• Comment on Justin Amash Sent Some Tweets by DensityDuck
    Like, I remember when suddenly Mitt Romney was a liberal hero because he said that Trump was a bad guy. And I’m like, you guys are talking about “Binders Full Of Women” Mitt Romney? “Russia is going to be a problem” Mitt Romney? dog-on-the-car Mitt Romney? shaved some dude’s head Mitt Romney? Remember how lit up you got about all those things and now you’re talking like Mitt Romney is the adult in the room, the one we should all be listening to?Report
  • Comment on Elizabeth Warren Is Rooting for Daenerys Targaryen in ‘Game of Thrones’ by Jaybird
    “I wonder if anyone will ask Elizabeth Warren about this…”, you may have been thinking. NEW: @ewarren now says Daenerys Targaryen is "not the best choice" to sit on the iron throne (#GOT scooplet via @alivitali) pic.twitter.com/fkAscagMix — Jon Levine (@LevineJonathan) May 19, 2019 https://platform.twitter.com/widgets.jsReport
  • Comment on Ordinary Bookclub: Harry Potter and the Methods of Rationality (Chapters 78-87) by North
    I very much enjoyed the second phoenix’s arrival and test of Harry. An important chapter and one that paid off and paid in advance for a lot of Harry’s insufferable-ness before and after that event.Report
  • Comment on Justin Amash Sent Some Tweets by Jaybird
    GOP Rep. Justin Amash (MI-03) draws a primary challenge after announcing support for impeachment — State Rep. Jim Lower (MI-70), in radio interview this AM: "Today, we’re announcing that I am going to challenge Congressman Amash in the Republican primary" https://t.co/F8zzf09t0E — David Wright (@DavidWright_CNN) May 20, 2019 https://platform.twitter.com/widgets.jsReport
  • Comment on Sunday Morning! “Constellation of Genius” by Rufus F.
    I think that is true that the 20s had a wider influence in the general consciousness. But a lot of what came out of nowhere in the 70s eventually bubbled up into the larger culture. It just took longer. I doubt that one in a million people knew about DJ Kool Herc in 1974, for instance, and the Bronx was definitely the periphery then, but arguably hip hop has had a larger influence on popular music than anything else- it just took a while. (On the other hand, I think Rapper’s Delight is still the highest selling 45 single of all time.)Report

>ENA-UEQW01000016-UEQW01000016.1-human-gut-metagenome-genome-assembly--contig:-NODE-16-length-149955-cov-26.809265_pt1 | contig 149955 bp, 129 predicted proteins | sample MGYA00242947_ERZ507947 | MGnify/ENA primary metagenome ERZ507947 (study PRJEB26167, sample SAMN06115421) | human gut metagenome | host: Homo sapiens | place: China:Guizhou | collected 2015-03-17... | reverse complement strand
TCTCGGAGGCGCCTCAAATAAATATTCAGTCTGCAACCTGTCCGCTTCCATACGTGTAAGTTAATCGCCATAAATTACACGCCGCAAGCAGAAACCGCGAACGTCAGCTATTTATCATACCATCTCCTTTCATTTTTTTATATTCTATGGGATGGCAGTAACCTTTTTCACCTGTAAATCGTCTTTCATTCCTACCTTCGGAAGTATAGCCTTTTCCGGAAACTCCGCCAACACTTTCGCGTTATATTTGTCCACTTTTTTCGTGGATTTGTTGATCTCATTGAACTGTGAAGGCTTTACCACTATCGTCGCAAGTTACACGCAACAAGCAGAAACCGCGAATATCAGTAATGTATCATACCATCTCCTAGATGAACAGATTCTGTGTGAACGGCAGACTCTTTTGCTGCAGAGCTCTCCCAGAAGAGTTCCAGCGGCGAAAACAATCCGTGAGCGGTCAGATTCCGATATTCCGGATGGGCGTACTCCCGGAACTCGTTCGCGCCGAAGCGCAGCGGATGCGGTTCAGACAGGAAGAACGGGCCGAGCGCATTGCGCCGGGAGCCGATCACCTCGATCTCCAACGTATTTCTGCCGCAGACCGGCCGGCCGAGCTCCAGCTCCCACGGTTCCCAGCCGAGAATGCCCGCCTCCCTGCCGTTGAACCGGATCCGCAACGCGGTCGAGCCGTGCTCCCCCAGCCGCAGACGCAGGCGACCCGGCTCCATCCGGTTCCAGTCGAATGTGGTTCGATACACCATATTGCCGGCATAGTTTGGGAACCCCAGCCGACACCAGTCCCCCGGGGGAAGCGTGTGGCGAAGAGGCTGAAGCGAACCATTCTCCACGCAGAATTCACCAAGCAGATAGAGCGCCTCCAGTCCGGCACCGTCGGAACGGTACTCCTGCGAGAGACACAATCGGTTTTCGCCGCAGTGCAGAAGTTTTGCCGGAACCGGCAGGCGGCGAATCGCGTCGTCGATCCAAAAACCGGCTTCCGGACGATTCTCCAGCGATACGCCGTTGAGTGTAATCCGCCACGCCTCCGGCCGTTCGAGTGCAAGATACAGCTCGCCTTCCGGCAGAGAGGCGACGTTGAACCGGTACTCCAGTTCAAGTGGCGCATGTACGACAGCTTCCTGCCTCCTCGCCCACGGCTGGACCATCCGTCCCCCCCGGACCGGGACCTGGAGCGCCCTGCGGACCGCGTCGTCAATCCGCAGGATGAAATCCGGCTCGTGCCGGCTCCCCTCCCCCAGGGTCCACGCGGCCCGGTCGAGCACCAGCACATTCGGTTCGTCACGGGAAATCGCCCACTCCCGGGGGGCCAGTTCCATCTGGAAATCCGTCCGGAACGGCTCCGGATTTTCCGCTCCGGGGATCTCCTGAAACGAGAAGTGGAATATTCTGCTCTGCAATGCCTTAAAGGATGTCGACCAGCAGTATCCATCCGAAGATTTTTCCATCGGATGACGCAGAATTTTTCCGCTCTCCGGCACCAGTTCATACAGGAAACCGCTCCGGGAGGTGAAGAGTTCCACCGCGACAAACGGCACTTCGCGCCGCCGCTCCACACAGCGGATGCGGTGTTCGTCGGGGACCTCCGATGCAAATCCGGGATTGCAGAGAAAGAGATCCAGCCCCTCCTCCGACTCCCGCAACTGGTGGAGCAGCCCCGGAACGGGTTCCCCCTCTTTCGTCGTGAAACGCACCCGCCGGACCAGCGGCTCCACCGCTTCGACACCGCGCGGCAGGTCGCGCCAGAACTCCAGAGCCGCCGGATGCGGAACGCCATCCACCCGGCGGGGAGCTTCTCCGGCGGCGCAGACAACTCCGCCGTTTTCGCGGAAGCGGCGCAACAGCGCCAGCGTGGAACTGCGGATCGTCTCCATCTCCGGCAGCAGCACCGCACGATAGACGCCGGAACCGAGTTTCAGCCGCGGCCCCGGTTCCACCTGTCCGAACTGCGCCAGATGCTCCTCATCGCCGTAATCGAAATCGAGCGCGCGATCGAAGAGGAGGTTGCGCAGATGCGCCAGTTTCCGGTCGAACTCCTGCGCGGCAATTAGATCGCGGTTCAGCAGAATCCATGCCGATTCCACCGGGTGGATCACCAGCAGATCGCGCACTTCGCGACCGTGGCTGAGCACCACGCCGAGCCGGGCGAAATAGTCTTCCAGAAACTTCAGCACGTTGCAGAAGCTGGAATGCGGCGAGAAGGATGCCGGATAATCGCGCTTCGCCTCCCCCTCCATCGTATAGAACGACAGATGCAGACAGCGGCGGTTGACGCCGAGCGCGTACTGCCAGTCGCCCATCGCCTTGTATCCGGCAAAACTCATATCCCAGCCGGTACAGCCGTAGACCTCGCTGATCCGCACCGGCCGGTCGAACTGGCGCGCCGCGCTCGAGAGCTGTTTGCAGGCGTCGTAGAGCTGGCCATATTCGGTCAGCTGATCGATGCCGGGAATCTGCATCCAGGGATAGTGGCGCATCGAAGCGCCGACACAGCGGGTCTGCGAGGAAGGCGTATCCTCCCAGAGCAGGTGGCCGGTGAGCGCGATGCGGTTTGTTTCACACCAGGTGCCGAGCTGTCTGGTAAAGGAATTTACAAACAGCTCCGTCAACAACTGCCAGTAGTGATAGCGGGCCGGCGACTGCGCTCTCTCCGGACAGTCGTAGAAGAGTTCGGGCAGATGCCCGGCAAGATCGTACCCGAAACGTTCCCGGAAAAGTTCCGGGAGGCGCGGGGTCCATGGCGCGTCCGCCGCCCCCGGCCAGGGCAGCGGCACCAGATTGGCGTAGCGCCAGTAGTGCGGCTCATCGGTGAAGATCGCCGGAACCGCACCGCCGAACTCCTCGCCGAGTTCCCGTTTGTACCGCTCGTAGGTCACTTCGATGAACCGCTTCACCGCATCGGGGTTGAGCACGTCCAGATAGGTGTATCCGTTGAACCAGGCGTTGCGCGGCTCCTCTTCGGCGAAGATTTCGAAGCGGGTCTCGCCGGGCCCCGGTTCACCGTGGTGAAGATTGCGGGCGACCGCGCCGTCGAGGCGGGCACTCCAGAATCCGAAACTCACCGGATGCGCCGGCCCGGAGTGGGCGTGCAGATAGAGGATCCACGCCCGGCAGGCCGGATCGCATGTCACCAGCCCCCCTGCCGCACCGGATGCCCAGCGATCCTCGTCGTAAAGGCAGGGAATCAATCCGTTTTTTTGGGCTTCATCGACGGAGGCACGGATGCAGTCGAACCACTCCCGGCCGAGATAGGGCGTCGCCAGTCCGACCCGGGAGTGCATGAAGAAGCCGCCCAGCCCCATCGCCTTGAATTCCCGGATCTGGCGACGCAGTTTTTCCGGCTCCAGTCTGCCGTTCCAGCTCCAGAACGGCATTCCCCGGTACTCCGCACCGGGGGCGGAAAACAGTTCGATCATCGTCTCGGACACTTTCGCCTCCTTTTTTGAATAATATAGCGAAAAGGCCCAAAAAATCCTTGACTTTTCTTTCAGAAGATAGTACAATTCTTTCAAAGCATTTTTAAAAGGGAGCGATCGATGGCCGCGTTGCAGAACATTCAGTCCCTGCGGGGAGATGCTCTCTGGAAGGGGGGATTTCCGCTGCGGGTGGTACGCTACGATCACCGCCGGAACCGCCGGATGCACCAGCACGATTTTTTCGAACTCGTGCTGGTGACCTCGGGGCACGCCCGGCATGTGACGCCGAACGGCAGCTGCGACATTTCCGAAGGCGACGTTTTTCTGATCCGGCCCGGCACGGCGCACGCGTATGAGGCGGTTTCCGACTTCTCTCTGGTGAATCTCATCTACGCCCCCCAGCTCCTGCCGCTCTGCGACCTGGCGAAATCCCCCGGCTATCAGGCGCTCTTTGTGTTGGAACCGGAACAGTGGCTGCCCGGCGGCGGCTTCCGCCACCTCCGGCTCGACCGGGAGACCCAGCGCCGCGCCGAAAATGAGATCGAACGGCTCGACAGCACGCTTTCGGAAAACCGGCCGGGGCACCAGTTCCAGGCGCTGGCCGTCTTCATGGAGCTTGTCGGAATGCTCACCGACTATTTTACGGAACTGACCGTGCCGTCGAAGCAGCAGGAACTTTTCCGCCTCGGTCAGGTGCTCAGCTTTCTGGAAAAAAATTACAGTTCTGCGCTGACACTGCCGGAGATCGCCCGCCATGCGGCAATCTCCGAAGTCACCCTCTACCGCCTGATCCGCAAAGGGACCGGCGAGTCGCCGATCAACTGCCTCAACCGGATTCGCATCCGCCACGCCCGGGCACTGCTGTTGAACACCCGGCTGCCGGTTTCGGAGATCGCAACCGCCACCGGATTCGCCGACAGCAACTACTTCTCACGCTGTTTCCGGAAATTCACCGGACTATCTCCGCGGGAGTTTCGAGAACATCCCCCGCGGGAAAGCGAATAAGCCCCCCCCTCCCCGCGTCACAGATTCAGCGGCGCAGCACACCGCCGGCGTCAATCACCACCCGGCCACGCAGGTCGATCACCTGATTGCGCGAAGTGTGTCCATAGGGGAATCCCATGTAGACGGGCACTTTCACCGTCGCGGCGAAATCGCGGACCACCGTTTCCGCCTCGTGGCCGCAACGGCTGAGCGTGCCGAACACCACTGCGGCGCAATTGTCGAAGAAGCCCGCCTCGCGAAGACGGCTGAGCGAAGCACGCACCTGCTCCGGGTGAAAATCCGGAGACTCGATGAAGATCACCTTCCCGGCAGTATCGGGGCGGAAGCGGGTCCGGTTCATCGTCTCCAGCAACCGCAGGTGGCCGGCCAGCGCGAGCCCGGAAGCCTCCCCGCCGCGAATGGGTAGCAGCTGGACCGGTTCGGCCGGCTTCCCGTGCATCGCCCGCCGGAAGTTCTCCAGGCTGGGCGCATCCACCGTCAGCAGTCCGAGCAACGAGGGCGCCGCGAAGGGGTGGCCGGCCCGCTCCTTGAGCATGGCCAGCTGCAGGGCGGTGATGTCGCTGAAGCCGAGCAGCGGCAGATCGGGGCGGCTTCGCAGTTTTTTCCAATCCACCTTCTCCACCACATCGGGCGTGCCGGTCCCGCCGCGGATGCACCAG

• Comment on Baseball vs Golf by Jaybird
    “Nobody hits the roundball like Sully!” “I’ve never seen someone handle the stick like he does!”Report
  • Comment on Write Your Own Ending by George Turner
    Dark Angel and Terminator: Sarah Conner Chronicles both wrote themselves into a corner and got canceled. Dark Angel was premised on a genetically engineered super-soldiers created by a secret government program, and the plot was driven by their need to stay hidden from the military goons who were trying to hunt them down before the public found out. A season finale ended with the genetic mutants going public on the TV news, and I suppose the network realized that the writers couldn’t figure out a full season of answers to what should happen next. Terminator: SCC ended a season with a time jump into the future, where the young John Connor was going to meet his older self, and I guess they ran out of ideas, too. Tellingly, Lena Headey, who played both Sarah Connor and Cersei Lannister, at least had no ending instead of a horribly ending, one so bad that it will resonate through the ages.Report
  • Comment on Write Your Own Ending by Jaybird
    Daenarys: You know nothing, Jon Snow! Jon Snow: I know I will stop you! Ron Weasley: After I help take you down, Weasley will be their King! Doctor Who: You will shortly be a sinister puddle! Ash: This is my boom-stick! Gimli: And my axe!Report
  • Comment on Write Your Own Ending by Pinky
    I also mentally wrote a fan fiction for Angel, set in the final episode. It consists of seven lines: Lorne: “So, we’re really going to do the Michael Corleone thing?” Spike: “What’s that?” Lorne: “Michael Corleone? The baptism scene in ‘The Godfather’? One of the greatest movies of all time?” Spike: “Never seen it.” Lorne: “Well, that does it. This weekend, you, me, popcorn, ‘The Godfather’. We’ll make a night of it.” Spike: “You realize that by this weekend, we’re all going to be trapped in a hell dimension, being tortured for all eternity, right?” Lorne: “Right. OK, ‘The Godfather 3’ then.”Report
  • Comment on Ordinary Bookclub: Harry Potter and the Methods of Rationality (Chapters 78-87) by Jaybird
    I assume, at this point, she’s bathing in her false memories. (And, yeah, I was going to say something about how these chapters are more “intense” than “fun” at this point. I was reminded of the evolution of the books themselves… the Philosopher’s Stone was about as intense as a particularly scary Scooby Doo episode. Order of the Phoenix involved discussion of Rights Theory. The last one was a WWII novel. It was a strange phenomenon and this fanfic has recreated it.)Report
  • Comment on Write Your Own Ending by Pinky